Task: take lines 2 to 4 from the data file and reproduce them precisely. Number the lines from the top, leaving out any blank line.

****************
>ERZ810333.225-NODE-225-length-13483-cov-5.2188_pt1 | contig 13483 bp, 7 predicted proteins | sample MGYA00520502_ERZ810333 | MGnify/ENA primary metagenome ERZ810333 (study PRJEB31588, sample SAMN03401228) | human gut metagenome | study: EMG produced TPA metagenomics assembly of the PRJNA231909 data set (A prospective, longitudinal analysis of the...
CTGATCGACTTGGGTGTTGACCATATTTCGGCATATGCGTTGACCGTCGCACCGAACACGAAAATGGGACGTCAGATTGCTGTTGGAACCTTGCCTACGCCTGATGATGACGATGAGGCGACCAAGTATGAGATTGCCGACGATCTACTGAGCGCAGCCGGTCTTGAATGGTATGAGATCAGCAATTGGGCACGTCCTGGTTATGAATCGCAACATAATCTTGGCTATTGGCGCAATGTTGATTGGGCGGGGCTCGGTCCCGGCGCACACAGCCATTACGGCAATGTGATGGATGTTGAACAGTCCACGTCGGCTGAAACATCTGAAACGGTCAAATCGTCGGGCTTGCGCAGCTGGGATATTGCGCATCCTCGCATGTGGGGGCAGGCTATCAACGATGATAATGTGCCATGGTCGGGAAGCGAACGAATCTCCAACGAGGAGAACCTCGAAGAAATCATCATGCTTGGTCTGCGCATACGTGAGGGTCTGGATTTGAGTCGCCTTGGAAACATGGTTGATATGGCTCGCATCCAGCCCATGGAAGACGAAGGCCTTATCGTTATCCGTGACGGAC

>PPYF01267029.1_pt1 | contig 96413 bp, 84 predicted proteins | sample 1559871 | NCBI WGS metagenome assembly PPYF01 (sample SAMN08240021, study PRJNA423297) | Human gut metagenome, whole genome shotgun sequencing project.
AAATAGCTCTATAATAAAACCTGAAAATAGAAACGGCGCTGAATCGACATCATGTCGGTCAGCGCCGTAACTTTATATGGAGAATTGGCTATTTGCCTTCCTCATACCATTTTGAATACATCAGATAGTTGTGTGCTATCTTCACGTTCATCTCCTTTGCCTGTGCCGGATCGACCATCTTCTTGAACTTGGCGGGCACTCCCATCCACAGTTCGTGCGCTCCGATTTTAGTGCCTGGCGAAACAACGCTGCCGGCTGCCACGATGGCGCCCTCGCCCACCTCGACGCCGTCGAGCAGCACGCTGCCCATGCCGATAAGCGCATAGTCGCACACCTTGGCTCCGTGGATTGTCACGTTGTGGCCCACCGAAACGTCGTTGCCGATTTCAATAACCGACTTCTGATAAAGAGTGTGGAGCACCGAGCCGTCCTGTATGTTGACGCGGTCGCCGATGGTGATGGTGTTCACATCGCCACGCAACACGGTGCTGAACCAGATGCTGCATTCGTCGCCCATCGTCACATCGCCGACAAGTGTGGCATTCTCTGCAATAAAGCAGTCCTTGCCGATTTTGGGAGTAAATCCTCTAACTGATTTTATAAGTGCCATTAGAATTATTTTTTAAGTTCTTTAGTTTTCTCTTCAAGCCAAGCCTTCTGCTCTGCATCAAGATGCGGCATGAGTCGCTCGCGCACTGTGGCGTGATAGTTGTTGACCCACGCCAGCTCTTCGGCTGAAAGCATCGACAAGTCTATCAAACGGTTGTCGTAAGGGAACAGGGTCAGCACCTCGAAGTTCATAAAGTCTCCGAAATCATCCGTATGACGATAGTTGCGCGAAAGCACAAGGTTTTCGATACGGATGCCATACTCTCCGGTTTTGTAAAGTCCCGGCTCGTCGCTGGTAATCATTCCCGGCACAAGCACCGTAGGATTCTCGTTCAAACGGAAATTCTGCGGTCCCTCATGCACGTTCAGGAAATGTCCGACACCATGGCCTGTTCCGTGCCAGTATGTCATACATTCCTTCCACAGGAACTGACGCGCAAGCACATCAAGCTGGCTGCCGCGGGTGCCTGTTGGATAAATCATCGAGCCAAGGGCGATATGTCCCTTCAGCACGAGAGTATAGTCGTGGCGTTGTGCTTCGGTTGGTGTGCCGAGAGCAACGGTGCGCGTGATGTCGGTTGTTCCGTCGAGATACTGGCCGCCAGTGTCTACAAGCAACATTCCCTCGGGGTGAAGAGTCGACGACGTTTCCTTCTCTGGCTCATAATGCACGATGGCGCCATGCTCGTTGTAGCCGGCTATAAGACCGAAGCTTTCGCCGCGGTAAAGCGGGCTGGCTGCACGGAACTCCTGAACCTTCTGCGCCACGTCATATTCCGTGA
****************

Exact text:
CTGATCGACTTGGGTGTTGACCATATTTCGGCATATGCGTTGACCGTCGCACCGAACACGAAAATGGGACGTCAGATTGCTGTTGGAACCTTGCCTACGCCTGATGATGACGATGAGGCGACCAAGTATGAGATTGCCGACGATCTACTGAGCGCAGCCGGTCTTGAATGGTATGAGATCAGCAATTGGGCACGTCCTGGTTATGAATCGCAACATAATCTTGGCTATTGGCGCAATGTTGATTGGGCGGGGCTCGGTCCCGGCGCACACAGCCATTACGGCAATGTGATGGATGTTGAACAGTCCACGTCGGCTGAAACATCTGAAACGGTCAAATCGTCGGGCTTGCGCAGCTGGGATATTGCGCATCCTCGCATGTGGGGGCAGGCTATCAACGATGATAATGTGCCATGGTCGGGAAGCGAACGAATCTCCAACGAGGAGAACCTCGAAGAAATCATCATGCTTGGTCTGCGCATACGTGAGGGTCTGGATTTGAGTCGCCTTGGAAACATGGTTGATATGGCTCGCATCCAGCCCATGGAAGACGAAGGCCTTATCGTTATCCGTGACGGAC

>PPYF01267029.1_pt1 | contig 96413 bp, 84 predicted proteins | sample 1559871 | NCBI WGS metagenome assembly PPYF01 (sample SAMN08240021, study PRJNA423297) | Human gut metagenome, whole genome shotgun sequencing project.
AAATAGCTCTATAATAAAACCTGAAAATAGAAACGGCGCTGAATCGACATCATGTCGGTCAGCGCCGTAACTTTATATGGAGAATTGGCTATTTGCCTTCCTCATACCATTTTGAATACATCAGATAGTTGTGTGCTATCTTCACGTTCATCTCCTTTGCCTGTGCCGGATCGACCATCTTCTTGAACTTGGCGGGCACTCCCATCCACAGTTCGTGCGCTCCGATTTTAGTGCCTGGCGAAACAACGCTGCCGGCTGCCACGATGGCGCCCTCGCCCACCTCGACGCCGTCGAGCAGCACGCTGCCCATGCCGATAAGCGCATAGTCGCACACCTTGGCTCCGTGGATTGTCACGTTGTGGCCCACCGAAACGTCGTTGCCGATTTCAATAACCGACTTCTGATAAAGAGTGTGGAGCACCGAGCCGTCCTGTATGTTGACGCGGTCGCCGATGGTGATGGTGTTCACATCGCCACGCAACACGGTGCTGAACCAGATGCTGCATTCGTCGCCCATCGTCACATCGCCGACAAGTGTGGCATTCTCTGCAATAAAGCAGTCCTTGCCGATTTTGGGAGTAAATCCTCTAACTGATTTTATAAGTGCCATTAGAATTATTTTTTAAGTTCTTTAGTTTTCTCTTCAAGCCAAGCCTTCTGCTCTGCATCAAGATGCGGCATGAGTCGCTCGCGCACTGTGGCGTGATAGTTGTTGACCCACGCCAGCTCTTCGGCTGAAAGCATCGACAAGTCTATCAAACGGTTGTCGTAAGGGAACAGGGTCAGCACCTCGAAGTTCATAAAGTCTCCGAAATCATCCGTATGACGATAGTTGCGCGAAAGCACAAGGTTTTCGATACGGATGCCATACTCTCCGGTTTTGTAAAGTCCCGGCTCGTCGCTGGTAATCATTCCCGGCACAAGCACCGTAGGATTCTCGTTCAAACGGAAATTCTGCGGTCCCTCATGCACGTTCAGGAAATGTCCGACACCATGGCCTGTTCCGTGCCAGTATGTCATACATTCCTTCCACAGGAACTGACGCGCAAGCACATCAAGCTGGCTGCCGCGGGTGCCTGTTGGATAAATCATCGAGCCAAGGGCGATATGTCCCTTCAGCACGAGAGTATAGTCGTGGCGTTGTGCTTCGGTTGGTGTGCCGAGAGCAACGGTGCGCGTGATGTCGGTTGTTCCGTCGAGATACTGGCCGCCAGTGTCTACAAGCAACATTCCCTCGGGGTGAAGAGTCGACGACGTTTCCTTCTCTGGCTCATAATGCACGATGGCGCCATGCTCGTTGTAGCCGGCTATAAGACCGAAGCTTTCGCCGCGGTAAAGCGGGCTGGCTGCACGGAACTCCTGAACCTTCTGCGCCACGTCATATTCCGTGA